Rheumatoid arthritis

Screen all patients for latent TB to avoid reactivation: ARA


Arthritis patients should be screened for latent tuberculosis infection before starting biologics because treatment may cause reactivation of TB, the Australian Rheumatology Association has reminded clinicians.

While the risk of latent tuberculosis may appear to be low for many Australian patients, screening with questions on potential exposure factors such as overseas residency, healthcare employment and injecting drug use, is still warranted, the ARA says in a revised position statement.

Screening is needed because TNF inhibitors can result in reactivation of latent TB to active infection – an important consideration because rheumatologists are among the widest users of the drugs.

“Tuberculosis affects one third of the world population and even if patients are not from an endemic high prevalence area, they may travel to these areas,” the ARA says.

“Latent tuberculosis infection is by definition asymptomatic but is capable of rapid evolution to disease after a long latency, although only 10% of people with latent tuberculosis infection normally go on to active TB infection.”

People who have higher risk scores revealed by screening questions can be tested with an interferon gamma release assay (IGRA) such as QF Gold, which the ARA notes is easier to administer and less costly than the Mantoux (Tuberculin skin test-TST).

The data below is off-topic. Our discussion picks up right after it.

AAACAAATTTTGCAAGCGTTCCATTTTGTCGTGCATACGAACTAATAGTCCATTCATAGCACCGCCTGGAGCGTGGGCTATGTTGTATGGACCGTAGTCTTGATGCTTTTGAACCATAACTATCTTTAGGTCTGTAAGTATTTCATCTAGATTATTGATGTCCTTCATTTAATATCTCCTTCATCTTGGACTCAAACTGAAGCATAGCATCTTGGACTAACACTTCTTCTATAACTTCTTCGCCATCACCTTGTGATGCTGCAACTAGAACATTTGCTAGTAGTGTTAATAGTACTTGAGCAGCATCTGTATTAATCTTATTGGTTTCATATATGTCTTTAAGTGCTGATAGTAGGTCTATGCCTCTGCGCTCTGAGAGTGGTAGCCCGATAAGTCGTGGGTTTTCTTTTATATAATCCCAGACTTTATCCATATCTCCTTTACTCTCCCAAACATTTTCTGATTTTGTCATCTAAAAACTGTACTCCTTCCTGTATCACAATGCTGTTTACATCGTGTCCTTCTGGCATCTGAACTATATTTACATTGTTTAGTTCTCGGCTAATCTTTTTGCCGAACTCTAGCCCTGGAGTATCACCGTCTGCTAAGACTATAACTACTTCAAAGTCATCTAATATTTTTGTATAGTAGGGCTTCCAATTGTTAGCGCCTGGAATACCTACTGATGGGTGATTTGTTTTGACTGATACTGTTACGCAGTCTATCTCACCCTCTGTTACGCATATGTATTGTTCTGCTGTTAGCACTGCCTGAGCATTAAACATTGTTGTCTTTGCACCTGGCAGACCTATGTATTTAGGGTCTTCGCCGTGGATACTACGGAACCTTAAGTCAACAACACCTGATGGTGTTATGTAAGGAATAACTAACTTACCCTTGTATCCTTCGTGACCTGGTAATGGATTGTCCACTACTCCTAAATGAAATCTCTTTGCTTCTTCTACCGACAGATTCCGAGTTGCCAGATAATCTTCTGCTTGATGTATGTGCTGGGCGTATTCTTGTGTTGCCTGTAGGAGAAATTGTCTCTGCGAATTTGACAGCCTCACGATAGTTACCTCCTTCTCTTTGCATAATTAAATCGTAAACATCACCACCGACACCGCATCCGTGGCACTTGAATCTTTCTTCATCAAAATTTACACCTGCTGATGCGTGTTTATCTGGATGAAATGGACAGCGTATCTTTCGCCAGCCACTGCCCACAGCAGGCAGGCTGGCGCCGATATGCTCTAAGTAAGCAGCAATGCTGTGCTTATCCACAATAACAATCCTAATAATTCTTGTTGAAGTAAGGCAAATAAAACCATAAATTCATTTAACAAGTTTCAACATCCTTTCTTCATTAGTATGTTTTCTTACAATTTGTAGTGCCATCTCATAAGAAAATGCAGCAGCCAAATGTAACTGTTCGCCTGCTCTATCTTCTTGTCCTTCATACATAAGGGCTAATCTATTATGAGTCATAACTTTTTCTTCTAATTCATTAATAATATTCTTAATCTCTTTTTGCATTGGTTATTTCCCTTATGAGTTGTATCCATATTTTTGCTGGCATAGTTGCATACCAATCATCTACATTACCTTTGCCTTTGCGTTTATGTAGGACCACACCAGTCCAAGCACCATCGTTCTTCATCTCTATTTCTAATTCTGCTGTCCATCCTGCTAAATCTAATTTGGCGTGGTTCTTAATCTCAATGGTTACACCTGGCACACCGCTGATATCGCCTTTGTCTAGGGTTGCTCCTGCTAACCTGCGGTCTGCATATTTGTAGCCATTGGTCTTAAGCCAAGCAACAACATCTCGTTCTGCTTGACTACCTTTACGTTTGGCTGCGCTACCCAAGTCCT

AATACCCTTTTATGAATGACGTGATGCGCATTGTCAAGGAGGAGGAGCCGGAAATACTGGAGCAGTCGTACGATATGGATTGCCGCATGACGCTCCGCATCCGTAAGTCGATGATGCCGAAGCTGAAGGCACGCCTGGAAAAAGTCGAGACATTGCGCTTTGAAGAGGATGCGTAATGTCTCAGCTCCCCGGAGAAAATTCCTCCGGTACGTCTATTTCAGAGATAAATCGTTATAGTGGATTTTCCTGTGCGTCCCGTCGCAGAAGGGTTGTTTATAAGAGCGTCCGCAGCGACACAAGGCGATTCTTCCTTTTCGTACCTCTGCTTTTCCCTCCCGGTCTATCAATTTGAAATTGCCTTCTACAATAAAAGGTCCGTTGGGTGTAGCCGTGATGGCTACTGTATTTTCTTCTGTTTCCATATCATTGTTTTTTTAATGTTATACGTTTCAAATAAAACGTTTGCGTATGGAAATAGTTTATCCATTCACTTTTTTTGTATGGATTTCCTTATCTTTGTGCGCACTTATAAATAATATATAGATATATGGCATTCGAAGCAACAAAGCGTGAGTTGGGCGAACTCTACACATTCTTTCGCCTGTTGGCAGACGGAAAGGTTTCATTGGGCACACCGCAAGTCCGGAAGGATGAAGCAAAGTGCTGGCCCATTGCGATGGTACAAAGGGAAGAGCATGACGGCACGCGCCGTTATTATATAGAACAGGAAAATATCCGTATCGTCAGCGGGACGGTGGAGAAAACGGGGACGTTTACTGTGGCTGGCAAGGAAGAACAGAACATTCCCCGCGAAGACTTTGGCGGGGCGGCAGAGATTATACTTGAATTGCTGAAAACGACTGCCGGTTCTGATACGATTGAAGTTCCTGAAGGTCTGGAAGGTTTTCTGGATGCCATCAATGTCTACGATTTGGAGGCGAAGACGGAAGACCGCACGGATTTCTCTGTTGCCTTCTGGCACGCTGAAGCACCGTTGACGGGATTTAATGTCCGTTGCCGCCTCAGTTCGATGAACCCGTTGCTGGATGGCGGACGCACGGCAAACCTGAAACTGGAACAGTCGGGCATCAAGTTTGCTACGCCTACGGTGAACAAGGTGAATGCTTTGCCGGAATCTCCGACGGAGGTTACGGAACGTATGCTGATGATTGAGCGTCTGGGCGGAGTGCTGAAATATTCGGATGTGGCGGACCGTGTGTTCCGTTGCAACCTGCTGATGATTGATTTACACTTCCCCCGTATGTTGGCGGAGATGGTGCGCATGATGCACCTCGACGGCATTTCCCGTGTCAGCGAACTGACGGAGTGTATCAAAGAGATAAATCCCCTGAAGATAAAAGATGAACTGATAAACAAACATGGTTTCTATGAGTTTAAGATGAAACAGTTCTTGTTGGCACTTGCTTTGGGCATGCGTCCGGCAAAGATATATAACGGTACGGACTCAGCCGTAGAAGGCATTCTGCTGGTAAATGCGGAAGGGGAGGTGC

A chest X-ray to look for evidence of old TB infection may also be justified, the position statement says.

Patients who show any positive high-risk responses according to the ARA-suggested algorithm should usually be considered for treatment. Treatment should also be considered on a case by case basis for those with multiple  moderate risk responses, the ARA advises.

Treatment usually involves prophylaxis with isoniazid or rifampicin for several months, although patients can usually start TNF inhibitor therapy one to two months after beginning prophylaxis.

“The majority of cases with reactivation of latent TB infection to active TB infection occur within 12 weeks of commencement of TNF inhibitor use and over 50% have extra pulmonary TB site infection,” the statement advises.

Rheumatologists should therefore be vigilant for the possibility of TB reactivation in any patient after starting treatment with a biologic.

“If a patient becomes unwell with fever and weight loss on TNF inhibitor treatment, the possibility of TB infection should be considered even if initial latent TB infection screening tests were negative,” it suggests.

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